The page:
The award winning University of Plymouth team at the 

the Institution of Mechanical Engineers' 

2019 Design Challenge (all images on this page courtesy of IMechE)

A team of students from the University of Plymouth have won a national competition coordinated by the Institution of Mechanical Engineers (IMechE).

The four undergraduates entered the organisation’s 2019 Design Challenge, which encourages students to design, create, present and run a device to a strict technical specification.

Having won the regional finals to earn the title of Wessex champions, the team then succeeded in the national finals held at the at IMechE’s headquarters in London.

The team comprised Tristan Price and William Kleinstuber (BEng Mechanical Engineering), George Modica-Cliff (MEng Mechanical Engineering with Composites), and Joseph Searle (BEng Mechanical Engineering with Composites).

They had to conceive and create a device that would climb two metres up the outside of a piece of 15mm copper pipe, lifting an increasing load.

It had to be electrically powered, measure less than 300mm in height and cost less than £25, with the winning device being the quickest to get up and down the pipe successfully.

With the competition rules barring the use of lithium batteries, the Plymouth team developed a power system which used ultra-capacitors to drive a brushless motor.

This meant they were able to apply significantly more instantaneous power to accelerate their device than their competitors, with their device completing its final run in just 0.7 seconds.

As well as being awarded prizes on the day, the team has been invited to visit the Brackley headquarters of competition sponsor Mercedes AMG.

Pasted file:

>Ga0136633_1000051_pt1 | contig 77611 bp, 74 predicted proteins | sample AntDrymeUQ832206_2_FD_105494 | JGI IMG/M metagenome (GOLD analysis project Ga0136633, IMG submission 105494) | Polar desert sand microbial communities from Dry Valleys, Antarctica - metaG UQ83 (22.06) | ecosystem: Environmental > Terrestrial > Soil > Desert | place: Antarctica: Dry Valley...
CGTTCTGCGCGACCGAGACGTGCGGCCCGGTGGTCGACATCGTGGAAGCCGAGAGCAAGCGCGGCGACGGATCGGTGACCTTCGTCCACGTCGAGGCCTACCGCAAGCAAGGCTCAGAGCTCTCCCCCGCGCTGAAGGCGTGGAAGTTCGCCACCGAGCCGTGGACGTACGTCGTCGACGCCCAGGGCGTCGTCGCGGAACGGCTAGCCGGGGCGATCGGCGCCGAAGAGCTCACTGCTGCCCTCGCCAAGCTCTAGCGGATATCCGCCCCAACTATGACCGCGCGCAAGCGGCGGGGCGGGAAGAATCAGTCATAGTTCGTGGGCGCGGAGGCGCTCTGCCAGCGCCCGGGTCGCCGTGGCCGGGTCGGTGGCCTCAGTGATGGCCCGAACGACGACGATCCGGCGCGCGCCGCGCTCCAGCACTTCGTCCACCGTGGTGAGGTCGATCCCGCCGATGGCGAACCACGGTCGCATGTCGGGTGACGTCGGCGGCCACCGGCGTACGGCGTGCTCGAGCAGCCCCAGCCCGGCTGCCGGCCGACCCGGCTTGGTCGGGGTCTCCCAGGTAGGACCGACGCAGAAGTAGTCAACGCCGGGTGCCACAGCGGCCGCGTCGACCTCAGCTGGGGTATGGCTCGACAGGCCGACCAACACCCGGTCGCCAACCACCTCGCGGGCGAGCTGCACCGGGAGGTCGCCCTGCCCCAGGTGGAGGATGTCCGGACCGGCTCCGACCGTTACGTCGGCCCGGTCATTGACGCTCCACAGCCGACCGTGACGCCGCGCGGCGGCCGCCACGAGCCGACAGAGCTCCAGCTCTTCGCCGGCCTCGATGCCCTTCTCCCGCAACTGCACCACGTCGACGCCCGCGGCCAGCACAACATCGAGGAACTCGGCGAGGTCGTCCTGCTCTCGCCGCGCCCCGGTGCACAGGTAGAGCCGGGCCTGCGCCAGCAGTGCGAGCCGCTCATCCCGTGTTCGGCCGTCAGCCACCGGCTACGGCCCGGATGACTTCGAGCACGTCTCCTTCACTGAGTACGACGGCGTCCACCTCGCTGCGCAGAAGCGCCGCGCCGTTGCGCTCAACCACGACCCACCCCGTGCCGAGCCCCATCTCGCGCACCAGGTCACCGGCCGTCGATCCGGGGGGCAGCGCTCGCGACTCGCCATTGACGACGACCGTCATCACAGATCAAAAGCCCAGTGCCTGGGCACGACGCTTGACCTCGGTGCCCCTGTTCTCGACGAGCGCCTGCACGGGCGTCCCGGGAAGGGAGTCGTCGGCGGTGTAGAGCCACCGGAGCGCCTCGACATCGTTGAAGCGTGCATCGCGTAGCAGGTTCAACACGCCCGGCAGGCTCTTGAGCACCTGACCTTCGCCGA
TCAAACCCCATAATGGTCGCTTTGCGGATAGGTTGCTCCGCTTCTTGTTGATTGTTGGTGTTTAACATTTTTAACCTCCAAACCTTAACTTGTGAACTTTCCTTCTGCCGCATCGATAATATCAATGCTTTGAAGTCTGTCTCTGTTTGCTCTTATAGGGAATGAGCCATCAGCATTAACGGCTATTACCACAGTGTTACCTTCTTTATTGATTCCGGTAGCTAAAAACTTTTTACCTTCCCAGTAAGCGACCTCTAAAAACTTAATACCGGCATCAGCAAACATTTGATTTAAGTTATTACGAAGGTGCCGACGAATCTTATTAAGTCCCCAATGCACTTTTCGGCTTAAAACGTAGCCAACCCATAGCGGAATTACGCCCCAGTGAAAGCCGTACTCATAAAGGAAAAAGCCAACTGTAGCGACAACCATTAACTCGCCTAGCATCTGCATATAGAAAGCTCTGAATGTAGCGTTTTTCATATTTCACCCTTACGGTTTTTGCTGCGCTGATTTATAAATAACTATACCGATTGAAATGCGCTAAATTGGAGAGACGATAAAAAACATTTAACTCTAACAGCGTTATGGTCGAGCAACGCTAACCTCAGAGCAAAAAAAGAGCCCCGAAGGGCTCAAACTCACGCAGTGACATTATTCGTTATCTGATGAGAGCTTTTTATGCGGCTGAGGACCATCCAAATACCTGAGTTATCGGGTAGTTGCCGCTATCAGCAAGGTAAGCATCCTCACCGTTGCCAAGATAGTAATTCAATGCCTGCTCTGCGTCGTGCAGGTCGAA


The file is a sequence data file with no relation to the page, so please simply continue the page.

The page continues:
University of Plymouth wins IMechE Design Challenge 2019 (Credit: IMechE)
University of Plymouth wins IMechE Design Challenge 2019 (Credit: IMechE)
University of Plymouth wins IMechE Design Challenge 2019 (Credit: IMechE)

Tristan, who led the student team and acted as its head designer, said:

“We always thought we had a good chance of winning and that, if we did, it would help differentiate us from the hundreds of other engineering students. The fact that Mercedes was sponsoring the competition was also a big pull, as I have always thought of Brackley as engineering holy ground.

“For the finals, however, we were just hoping all our hard work would pay off and it was a big relief that it all worked on the day. It has been brilliant to work as a team in this way and we are now planning to build on the experience by entering more IMechE competitions in the future.”

At the challenge finals, the teams also had to produce a poster to publicise their work, give a short presentation explaining the design and development of the device, and submit a peer review where all students had the chance to vote for the best engineered solution to the problem.

The students were supported in their efforts by Dr Alistair Cree, Associate Head of School – Mechanical Engineering, and Technician Hannah Poulson.

Dr Cree said:

“This is a great result for the students and one for which they deserve all the credit. To win so convincingly against very competitive opposition demonstrates the dedication and initiative they have shown in developing, building and testing their device from start to finish.”

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